[openstack-dev] [all][tc] Moving away from "big tent" terminology

Chris Hoge chris at openstack.org
Thu Jun 22 01:52:08 UTC 2017

> On Jun 21, 2017, at 2:35 PM, Jeremy Stanley <fungi at yuggoth.org> wrote:
> On 2017-06-21 13:52:11 -0500 (-0500), Lauren Sell wrote:
> [...]
>> To make this actionable...Github is just a mirror of our
>> repositories, but for better or worse it's the way most people in
>> the world explore software. If you look at OpenStack on Github
>> now, it’s impossible to tell which projects are official. Maybe we
>> could help by better curating the Github projects (pinning some of
>> the top projects, using the new new topics feature to put tags
>> like openstack-official or openstack-unofficial, coming up with
>> more standard descriptions or naming, etc.).
> I hadn't noticed the pinned repositories option until you mentioned
> it: appears they just extended that feature to orgs back in October
> (and introduced the topics feature in January). I could see
> potentially integrating pinning and topic management into the
> current GH API script we run when creating new mirrors
> there--assuming these are accessible via their API anyway--and yes
> normalizing the descriptions to something less freeform is something
> else we'd discussed to be able to drive users back to the official
> locations for repositories (or perhaps to the project navigator).
> I've already made recent attempts to clarify our use of GH in the
> org descriptions and linked the openstack org back to the project
> navigator too, since those were easy enough to do right off the bat.
>> Same goes for our repos…if there’s a way we could differentiate
>> between official and unofficial projects on this page it would be
>> really useful: https://git.openstack.org/cgit/openstack/
> I have an idea as to how to go about that by generating custom
> indices rather than relying on the default one cgit provides; I'll
> mull it over.
>> 2) Create a simple structure within the official set of projects
>> to provide focus and a place to get started. The challenge (again
>> to our success, and lots of great work by the community) is that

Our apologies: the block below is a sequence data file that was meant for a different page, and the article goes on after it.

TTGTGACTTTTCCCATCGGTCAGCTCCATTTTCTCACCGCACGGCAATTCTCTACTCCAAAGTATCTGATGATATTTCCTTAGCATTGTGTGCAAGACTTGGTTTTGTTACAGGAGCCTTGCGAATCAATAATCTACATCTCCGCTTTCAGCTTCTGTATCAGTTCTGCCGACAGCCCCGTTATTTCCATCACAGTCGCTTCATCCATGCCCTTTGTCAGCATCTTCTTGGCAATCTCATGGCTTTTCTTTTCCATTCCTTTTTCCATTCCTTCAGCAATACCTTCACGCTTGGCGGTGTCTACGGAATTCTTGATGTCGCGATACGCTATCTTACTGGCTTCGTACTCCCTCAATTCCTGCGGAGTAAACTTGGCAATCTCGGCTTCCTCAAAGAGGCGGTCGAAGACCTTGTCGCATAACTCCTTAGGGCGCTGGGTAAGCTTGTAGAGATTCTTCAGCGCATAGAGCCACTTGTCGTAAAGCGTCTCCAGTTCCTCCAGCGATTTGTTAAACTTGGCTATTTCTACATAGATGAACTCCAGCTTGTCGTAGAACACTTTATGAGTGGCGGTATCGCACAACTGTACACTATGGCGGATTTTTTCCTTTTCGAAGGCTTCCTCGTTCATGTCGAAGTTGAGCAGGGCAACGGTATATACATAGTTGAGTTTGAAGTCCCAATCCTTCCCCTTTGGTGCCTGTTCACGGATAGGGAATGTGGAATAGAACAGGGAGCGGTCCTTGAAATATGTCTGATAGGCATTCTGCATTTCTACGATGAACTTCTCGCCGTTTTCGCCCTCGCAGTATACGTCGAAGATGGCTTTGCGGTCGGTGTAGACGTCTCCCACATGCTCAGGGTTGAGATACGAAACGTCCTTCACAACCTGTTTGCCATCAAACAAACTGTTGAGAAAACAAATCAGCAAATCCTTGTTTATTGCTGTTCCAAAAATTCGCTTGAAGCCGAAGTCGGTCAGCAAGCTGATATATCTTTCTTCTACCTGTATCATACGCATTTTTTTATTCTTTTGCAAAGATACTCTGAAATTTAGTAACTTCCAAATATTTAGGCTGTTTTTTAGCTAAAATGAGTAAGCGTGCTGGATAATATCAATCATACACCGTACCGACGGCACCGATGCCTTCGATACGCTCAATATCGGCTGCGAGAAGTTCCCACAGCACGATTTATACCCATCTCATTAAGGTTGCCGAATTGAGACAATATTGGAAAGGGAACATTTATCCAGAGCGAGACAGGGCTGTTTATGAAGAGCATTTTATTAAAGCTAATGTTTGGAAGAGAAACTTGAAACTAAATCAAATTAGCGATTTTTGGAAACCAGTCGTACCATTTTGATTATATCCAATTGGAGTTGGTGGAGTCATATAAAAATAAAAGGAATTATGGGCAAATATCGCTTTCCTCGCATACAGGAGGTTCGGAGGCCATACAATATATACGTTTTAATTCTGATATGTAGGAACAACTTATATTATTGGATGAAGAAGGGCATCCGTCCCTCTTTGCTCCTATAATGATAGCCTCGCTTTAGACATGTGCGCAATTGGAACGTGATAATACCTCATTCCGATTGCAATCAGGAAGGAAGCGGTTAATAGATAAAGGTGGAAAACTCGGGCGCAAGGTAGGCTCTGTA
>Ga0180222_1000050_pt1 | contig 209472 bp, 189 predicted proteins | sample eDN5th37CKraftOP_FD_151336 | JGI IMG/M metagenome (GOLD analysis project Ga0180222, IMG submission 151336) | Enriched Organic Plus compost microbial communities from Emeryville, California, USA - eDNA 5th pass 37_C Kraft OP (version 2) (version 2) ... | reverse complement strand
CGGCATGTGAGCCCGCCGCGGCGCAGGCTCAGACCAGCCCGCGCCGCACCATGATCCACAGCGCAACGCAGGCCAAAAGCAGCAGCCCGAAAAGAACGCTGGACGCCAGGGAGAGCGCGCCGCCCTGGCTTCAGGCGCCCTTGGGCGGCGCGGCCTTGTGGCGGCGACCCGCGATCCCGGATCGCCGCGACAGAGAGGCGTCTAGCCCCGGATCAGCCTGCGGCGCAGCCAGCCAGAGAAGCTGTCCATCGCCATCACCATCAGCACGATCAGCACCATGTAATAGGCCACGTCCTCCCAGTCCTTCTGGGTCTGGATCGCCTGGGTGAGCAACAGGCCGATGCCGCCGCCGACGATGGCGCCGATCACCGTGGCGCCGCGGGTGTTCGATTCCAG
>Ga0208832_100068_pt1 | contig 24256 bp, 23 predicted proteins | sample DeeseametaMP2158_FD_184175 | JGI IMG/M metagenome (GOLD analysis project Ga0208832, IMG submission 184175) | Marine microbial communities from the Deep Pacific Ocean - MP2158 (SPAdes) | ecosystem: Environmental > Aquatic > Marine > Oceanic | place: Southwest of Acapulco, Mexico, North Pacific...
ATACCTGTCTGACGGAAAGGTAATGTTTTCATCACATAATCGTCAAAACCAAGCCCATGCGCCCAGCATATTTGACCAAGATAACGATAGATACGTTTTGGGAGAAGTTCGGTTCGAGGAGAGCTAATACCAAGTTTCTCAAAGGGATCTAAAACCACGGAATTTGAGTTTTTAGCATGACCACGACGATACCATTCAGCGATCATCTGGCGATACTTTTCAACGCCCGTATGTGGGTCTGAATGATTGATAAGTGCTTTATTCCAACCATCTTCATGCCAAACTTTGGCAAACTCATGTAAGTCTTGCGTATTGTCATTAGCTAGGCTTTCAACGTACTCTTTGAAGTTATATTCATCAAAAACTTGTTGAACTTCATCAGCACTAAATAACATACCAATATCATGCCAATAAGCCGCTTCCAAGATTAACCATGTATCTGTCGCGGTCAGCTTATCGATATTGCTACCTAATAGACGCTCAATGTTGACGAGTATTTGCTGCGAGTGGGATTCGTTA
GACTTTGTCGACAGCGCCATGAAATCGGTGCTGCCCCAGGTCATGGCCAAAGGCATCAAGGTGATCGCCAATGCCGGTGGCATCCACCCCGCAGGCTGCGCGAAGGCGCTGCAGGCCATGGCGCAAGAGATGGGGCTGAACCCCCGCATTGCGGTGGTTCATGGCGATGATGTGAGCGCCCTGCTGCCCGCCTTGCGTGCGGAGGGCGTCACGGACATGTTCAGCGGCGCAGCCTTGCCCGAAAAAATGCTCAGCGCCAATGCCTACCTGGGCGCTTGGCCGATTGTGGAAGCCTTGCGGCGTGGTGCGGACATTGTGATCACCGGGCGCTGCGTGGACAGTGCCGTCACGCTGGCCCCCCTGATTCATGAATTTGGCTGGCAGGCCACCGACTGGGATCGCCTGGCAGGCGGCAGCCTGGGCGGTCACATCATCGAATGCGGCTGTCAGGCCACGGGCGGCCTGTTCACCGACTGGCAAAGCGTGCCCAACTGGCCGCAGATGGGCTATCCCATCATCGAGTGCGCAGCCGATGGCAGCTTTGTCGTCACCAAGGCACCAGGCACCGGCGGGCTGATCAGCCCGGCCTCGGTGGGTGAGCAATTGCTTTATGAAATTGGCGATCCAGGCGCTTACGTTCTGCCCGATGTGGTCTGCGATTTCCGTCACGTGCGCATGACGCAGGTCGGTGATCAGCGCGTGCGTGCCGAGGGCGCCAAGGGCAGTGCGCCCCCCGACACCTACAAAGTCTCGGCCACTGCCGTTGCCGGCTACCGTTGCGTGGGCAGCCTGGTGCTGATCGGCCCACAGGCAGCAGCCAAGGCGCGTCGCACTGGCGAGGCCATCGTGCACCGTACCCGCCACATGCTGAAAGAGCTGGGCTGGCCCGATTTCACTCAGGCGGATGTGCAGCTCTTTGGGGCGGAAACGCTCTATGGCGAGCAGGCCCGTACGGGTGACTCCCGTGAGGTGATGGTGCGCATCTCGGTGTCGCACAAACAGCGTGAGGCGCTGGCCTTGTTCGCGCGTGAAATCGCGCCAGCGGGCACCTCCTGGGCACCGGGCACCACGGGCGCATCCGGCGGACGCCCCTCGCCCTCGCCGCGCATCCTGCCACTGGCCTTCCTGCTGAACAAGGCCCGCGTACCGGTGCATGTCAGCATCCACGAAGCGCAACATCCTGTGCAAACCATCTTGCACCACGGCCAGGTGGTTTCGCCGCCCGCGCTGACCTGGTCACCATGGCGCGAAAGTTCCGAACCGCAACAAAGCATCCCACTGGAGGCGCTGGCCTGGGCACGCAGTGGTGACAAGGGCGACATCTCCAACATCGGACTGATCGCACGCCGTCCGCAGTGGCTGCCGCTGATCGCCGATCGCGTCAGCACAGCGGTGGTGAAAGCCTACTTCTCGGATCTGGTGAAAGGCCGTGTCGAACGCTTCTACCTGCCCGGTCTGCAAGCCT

>> even the official project set is too big for most people to
>> follow.
> This is one of my biggest concerns as well where high-cost (in the
> sense of increasingly valuable Infra team member time) solutions are
> being tossed around to solve the "what's official?" dilemma, while
> not taking into account that the overwhelming majority of active Git
> repositories we're hosting _are_ already deliverables for official
> teams. I strongly doubt that just labelling the minority as
> unofficial will any any way lessen the overall confusion about the
> *more than one thousand* official Git repositories we're
> maintaining.

Another instance where the horse is out of the barn, but this
is one of the reasons why I don’t like it when config-management
style efforts are organized as one-to-one mapping of repositories
to corresponding project. It created massive sprawl
within the ecosystem, limited opportunities for code sharing,
and made refactoring a nightmare. I lost count of the number
of times we submitted n inconsistent patches to change
similar behavior across n+1 projects. Trying to build a library
helped but was never as powerful as being able to target a
single repository.

>> While I fully admit it was an imperfect system, the three tier
>> delineation of “integrated," “incubated" and “stackforge" was
>> something folks could follow pretty easily. The tagging and
>> mapping is valuable and provides additional detail, but having the
>> three clear buckets is ideal.  I would like to see us adopt a
>> similar system, even if the names change (i.e. core infrastructure
>> services, optional services, stackforge). Happy to throw out ideas
>> if there is interest.
> [...]
> Nearly none (almost certainly only a single-digit percentage anyway)
> of the Git repositories we host are themselves source code for
> persistent network services. We have lots of tools, reusable
> libraries, documentation, meta-documentation, test harnesses,
> configuration management frameworks, plugins... we probably need a
> way to reroute audiences who are not strictly interested in browsing
> source code itself so they stop looking at those Git repositories or
> else confusion is imminent regardless. As a community we do nearly
> _everything_ in Git, far beyond mere application and service
> software.
> The other logical disconnect I'm seeing is that our governance is
> formed around teams, not around software. Trying to explain the
> software through the lens of governance is almost certain to confuse
> newcomers. Because we use one term (OpenStack!) for both the
> community of contributors and the software they produce, it's going
> to become very tangled in people's minds. I'm starting to strongly
> wish could use entirely different names for the community and the
> software, but that train has probably already sailed

Two points: 
1) Block That Metaphor!
2) You’ve convinced me that the existing tooling around our current
state is going to make it really hard to corral that sailed horse back
in the train station.

> (and could
> result in different confusion all its own too, I suppose).
> -- 
> Jeremy Stanley
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